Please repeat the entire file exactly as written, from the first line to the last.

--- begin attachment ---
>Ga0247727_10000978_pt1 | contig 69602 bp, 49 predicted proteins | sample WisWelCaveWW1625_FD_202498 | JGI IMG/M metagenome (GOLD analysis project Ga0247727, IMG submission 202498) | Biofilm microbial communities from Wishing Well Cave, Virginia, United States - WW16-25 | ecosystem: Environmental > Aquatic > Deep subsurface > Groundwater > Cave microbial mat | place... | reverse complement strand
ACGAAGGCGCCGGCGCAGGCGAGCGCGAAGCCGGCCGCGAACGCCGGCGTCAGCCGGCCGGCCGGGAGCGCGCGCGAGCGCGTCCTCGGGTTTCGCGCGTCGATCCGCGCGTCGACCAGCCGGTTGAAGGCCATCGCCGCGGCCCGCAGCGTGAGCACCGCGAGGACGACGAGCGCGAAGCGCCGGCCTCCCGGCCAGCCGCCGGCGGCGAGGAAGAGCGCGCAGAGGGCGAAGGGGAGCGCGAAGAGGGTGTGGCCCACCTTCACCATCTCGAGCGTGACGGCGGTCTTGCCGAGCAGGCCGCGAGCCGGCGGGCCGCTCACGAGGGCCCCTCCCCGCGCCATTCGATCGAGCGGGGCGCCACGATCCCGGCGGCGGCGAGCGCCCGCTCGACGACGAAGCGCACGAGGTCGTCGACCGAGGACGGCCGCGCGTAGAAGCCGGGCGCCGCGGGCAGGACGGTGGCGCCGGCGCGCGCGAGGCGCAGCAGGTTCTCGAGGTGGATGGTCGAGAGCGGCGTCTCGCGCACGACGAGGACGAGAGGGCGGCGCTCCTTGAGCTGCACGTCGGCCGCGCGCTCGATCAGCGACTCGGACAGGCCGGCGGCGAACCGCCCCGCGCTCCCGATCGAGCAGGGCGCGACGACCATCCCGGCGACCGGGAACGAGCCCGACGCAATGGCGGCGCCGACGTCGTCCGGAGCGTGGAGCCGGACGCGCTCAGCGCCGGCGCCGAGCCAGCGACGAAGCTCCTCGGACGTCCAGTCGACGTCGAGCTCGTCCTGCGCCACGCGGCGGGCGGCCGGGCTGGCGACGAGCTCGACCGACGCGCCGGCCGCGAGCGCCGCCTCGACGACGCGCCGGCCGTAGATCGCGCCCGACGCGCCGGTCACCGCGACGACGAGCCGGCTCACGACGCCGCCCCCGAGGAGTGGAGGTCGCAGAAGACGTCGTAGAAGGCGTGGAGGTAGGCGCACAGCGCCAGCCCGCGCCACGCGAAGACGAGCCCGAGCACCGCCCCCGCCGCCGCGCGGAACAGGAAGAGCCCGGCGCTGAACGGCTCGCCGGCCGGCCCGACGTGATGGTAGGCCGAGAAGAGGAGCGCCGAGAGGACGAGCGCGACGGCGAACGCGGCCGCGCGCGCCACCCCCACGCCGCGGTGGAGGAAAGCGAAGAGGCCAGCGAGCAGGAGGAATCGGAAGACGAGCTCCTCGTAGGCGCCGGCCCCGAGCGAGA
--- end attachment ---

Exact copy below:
>Ga0247727_10000978_pt1 | contig 69602 bp, 49 predicted proteins | sample WisWelCaveWW1625_FD_202498 | JGI IMG/M metagenome (GOLD analysis project Ga0247727, IMG submission 202498) | Biofilm microbial communities from Wishing Well Cave, Virginia, United States - WW16-25 | ecosystem: Environmental > Aquatic > Deep subsurface > Groundwater > Cave microbial mat | place... | reverse complement strand
ACGAAGGCGCCGGCGCAGGCGAGCGCGAAGCCGGCCGCGAACGCCGGCGTCAGCCGGCCGGCCGGGAGCGCGCGCGAGCGCGTCCTCGGGTTTCGCGCGTCGATCCGCGCGTCGACCAGCCGGTTGAAGGCCATCGCCGCGGCCCGCAGCGTGAGCACCGCGAGGACGACGAGCGCGAAGCGCCGGCCTCCCGGCCAGCCGCCGGCGGCGAGGAAGAGCGCGCAGAGGGCGAAGGGGAGCGCGAAGAGGGTGTGGCCCACCTTCACCATCTCGAGCGTGACGGCGGTCTTGCCGAGCAGGCCGCGAGCCGGCGGGCCGCTCACGAGGGCCCCTCCCCGCGCCATTCGATCGAGCGGGGCGCCACGATCCCGGCGGCGGCGAGCGCCCGCTCGACGACGAAGCGCACGAGGTCGTCGACCGAGGACGGCCGCGCGTAGAAGCCGGGCGCCGCGGGCAGGACGGTGGCGCCGGCGCGCGCGAGGCGCAGCAGGTTCTCGAGGTGGATGGTCGAGAGCGGCGTCTCGCGCACGACGAGGACGAGAGGGCGGCGCTCCTTGAGCTGCACGTCGGCCGCGCGCTCGATCAGCGACTCGGACAGGCCGGCGGCGAACCGCCCCGCGCTCCCGATCGAGCAGGGCGCGACGACCATCCCGGCGACCGGGAACGAGCCCGACGCAATGGCGGCGCCGACGTCGTCCGGAGCGTGGAGCCGGACGCGCTCAGCGCCGGCGCCGAGCCAGCGACGAAGCTCCTCGGACGTCCAGTCGACGTCGAGCTCGTCCTGCGCCACGCGGCGGGCGGCCGGGCTGGCGACGAGCTCGACCGACGCGCCGGCCGCGAGCGCCGCCTCGACGACGCGCCGGCCGTAGATCGCGCCCGACGCGCCGGTCACCGCGACGACGAGCCGGCTCACGACGCCGCCCCCGAGGAGTGGAGGTCGCAGAAGACGTCGTAGAAGGCGTGGAGGTAGGCGCACAGCGCCAGCCCGCGCCACGCGAAGACGAGCCCGAGCACCGCCCCCGCCGCCGCGCGGAACAGGAAGAGCCCGGCGCTGAACGGCTCGCCGGCCGGCCCGACGTGATGGTAGGCCGAGAAGAGGAGCGCCGAGAGGACGAGCGCGACGGCGAACGCGGCCGCGCGCGCCACCCCCACGCCGCGGTGGAGGAAAGCGAAGAGGCCAGCGAGCAGGAGGAATCGGAAGACGAGCTCCTCGTAGGCGCCGGCCCCGAGCGAGA